The SGA has dealt with an unprecedented number of calls, messages and other communications through the night, since the Scottish Government decision to move to an immediate licensing of driven grouse moors.
As members will know, the SGA wrote to council officials in Edinburgh in February for permission to hold a protest demonstration outside Scottish Parliament.
Due to being placed in a national lockdown, that planned protest could not go ahead, despite travel plans having been made by many.
Covid-19 has meant sacrifices for all and our members were in agreement that no protest should be held as the country deals with the pandemic.
The SGA fully intends to honour that. However, following yesterday's events, it is clear that members wish their democratic right to protest not to be denied.
With this in mind, and recognising the country is still in the grip of a health emergency, we will today begin planning localised direct protests so that our members can have their say.
We will keep members updated over the coming weeks, with protests set to happen in 2021 and ahead of the Scottish Parliament elections.
Chairman Alex Hogg said: "People take to the streets when they feel they are no longer being listened to. That is where our members are right now and this is the message we have received loud and clear since yesterday's events in Holyrood, and leading up to this.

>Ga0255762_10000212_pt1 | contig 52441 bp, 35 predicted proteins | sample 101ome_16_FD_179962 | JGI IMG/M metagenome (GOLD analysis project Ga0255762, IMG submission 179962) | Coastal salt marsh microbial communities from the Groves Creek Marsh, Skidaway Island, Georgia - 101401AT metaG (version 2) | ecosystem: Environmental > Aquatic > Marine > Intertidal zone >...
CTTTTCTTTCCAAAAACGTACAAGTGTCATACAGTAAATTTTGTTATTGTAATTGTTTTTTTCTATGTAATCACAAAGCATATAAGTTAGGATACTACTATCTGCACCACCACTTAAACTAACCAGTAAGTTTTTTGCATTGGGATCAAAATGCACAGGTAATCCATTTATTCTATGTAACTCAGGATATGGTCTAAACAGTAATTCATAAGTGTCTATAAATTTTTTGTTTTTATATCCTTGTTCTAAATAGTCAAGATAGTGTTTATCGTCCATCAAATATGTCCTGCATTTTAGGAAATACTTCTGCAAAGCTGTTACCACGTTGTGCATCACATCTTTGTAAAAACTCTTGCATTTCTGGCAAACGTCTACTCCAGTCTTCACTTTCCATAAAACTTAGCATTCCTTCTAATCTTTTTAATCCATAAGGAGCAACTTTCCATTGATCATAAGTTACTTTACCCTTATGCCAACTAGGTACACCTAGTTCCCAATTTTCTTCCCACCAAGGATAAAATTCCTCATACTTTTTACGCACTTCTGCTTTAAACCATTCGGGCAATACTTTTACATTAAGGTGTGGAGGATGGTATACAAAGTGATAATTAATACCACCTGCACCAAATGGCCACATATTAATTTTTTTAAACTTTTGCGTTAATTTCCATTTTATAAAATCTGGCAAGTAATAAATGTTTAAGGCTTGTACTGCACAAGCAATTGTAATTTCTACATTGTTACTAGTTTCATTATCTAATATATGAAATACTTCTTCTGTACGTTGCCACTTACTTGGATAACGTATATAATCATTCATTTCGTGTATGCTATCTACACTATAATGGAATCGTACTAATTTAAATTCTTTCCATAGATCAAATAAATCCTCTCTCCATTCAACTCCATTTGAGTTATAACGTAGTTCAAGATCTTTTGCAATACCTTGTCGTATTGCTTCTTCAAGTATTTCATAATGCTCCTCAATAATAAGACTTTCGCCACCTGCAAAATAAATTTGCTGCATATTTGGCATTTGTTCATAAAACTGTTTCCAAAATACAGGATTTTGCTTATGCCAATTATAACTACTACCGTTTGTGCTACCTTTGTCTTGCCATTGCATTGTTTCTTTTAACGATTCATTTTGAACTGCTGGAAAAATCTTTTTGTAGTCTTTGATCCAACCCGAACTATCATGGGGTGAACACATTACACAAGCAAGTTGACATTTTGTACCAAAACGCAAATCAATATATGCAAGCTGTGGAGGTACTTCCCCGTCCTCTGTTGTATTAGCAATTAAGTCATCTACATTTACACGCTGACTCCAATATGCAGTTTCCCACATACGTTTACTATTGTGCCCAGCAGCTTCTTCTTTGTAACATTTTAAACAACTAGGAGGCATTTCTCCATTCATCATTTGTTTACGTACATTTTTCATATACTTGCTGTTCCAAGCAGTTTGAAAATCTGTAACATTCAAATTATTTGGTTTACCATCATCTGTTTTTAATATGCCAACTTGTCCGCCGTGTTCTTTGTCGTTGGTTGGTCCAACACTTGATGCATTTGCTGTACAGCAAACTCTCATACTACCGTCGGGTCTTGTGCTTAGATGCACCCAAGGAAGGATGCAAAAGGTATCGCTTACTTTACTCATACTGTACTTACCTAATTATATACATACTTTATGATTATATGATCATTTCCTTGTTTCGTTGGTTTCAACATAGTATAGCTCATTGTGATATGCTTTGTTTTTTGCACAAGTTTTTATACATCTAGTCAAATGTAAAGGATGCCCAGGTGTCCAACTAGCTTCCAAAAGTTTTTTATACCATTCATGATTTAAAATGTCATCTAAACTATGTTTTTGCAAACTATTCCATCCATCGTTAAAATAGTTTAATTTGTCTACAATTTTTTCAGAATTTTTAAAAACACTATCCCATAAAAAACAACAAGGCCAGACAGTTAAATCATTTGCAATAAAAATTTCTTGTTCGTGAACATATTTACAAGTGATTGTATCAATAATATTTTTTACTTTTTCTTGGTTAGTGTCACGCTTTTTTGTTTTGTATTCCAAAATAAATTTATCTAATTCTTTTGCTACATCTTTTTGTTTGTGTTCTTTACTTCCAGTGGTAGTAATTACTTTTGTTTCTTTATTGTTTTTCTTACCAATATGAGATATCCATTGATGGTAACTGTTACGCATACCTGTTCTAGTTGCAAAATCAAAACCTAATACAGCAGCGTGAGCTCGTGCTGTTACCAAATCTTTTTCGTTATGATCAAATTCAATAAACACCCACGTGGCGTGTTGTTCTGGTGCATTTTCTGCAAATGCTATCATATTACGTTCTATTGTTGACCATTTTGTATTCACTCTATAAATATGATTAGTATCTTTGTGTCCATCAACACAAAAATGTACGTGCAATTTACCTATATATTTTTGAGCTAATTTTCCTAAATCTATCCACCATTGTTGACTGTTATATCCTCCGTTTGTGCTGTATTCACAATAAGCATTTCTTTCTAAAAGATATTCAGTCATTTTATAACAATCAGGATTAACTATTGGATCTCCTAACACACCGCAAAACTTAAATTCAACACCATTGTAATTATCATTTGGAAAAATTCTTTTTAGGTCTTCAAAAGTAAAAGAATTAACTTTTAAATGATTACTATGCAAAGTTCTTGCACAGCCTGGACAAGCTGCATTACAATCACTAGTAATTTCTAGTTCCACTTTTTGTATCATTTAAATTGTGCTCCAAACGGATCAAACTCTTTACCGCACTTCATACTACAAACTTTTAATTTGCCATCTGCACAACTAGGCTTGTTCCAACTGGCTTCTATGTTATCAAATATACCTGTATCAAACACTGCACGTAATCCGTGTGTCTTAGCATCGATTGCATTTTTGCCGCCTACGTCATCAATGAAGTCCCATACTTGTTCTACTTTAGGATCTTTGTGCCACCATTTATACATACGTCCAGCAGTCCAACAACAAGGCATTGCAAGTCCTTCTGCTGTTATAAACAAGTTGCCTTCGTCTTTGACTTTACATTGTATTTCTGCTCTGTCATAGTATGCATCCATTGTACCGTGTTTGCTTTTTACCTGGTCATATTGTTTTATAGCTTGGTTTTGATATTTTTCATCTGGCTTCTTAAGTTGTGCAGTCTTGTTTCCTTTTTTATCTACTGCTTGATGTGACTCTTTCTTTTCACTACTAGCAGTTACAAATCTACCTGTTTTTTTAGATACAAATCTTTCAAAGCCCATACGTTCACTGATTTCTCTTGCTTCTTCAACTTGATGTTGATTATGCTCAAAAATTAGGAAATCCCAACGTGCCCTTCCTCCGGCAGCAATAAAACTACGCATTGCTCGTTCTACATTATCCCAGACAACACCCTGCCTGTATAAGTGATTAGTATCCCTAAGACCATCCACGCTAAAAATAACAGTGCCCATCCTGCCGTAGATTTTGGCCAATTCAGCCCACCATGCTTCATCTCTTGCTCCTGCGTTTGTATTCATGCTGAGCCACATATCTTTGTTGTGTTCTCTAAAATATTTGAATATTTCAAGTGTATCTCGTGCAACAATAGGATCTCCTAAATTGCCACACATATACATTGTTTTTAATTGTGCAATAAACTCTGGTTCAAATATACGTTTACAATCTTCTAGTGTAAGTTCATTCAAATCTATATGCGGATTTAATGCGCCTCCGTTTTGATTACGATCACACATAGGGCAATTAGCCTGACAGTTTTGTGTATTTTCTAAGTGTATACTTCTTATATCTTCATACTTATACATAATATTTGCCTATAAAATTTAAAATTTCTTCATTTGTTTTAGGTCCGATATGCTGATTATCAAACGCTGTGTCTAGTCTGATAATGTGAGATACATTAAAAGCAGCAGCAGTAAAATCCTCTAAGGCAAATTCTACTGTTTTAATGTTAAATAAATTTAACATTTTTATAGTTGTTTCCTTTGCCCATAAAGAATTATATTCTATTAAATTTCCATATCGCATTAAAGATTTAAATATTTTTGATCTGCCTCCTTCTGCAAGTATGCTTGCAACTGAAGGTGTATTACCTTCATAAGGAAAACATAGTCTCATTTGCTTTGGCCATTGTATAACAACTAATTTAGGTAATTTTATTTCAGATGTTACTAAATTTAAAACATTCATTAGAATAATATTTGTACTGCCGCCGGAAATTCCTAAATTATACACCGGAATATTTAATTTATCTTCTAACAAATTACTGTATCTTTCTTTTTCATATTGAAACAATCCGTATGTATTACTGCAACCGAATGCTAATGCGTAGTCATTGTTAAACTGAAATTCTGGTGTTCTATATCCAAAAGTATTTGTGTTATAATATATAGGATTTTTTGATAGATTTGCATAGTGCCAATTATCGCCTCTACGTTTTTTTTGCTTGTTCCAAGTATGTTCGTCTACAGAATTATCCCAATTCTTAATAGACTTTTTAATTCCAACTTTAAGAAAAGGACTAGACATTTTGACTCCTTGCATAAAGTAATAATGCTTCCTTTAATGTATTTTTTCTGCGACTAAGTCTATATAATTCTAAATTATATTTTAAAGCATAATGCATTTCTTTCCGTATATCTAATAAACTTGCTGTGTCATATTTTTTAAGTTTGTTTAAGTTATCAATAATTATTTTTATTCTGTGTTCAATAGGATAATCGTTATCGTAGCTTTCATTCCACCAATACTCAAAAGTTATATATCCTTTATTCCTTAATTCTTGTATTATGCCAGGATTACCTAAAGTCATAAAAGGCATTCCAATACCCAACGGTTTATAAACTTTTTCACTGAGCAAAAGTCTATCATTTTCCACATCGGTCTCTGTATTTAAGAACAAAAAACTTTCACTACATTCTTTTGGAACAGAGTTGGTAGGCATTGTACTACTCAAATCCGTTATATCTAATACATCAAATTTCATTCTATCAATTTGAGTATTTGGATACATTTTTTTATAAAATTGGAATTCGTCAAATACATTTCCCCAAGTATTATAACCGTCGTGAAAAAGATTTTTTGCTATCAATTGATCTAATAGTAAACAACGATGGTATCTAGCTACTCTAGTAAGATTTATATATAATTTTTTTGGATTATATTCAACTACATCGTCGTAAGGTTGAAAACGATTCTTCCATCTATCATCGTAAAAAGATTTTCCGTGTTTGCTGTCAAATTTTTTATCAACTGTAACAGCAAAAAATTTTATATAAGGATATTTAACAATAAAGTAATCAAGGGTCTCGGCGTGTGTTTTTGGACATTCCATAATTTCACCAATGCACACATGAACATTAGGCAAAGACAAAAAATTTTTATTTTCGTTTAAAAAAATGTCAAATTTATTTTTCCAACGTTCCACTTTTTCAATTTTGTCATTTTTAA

"Since the Scottish Parliament was built, few sectors have been scrutinised like ours, not just the grouse sector but deer, low ground shoots, salmon rivers, everything to do with our way of life. It is relentless and it is affecting people and the health of their loved ones. We are now being blamed for climate change and the nature 'emergency' by politicians in Scotland's Parliament. When things get to that level, it is dangerous. All perspective has been lost.
"Our members will no longer be political low hanging fruit or a community to be sacrificed because some politicians want to right old wrongs that we had nothing to do with. Our members are living, breathing human beings with hopes and fears like everyone else but they are being treated like a minority group who are fair game to be attacked at every turn, even in the chambers of our Parliament.
"We will engage with Scottish Government on licensing, when the time is right, but our members want to have their say and it is only correct that they should be allowed to do so."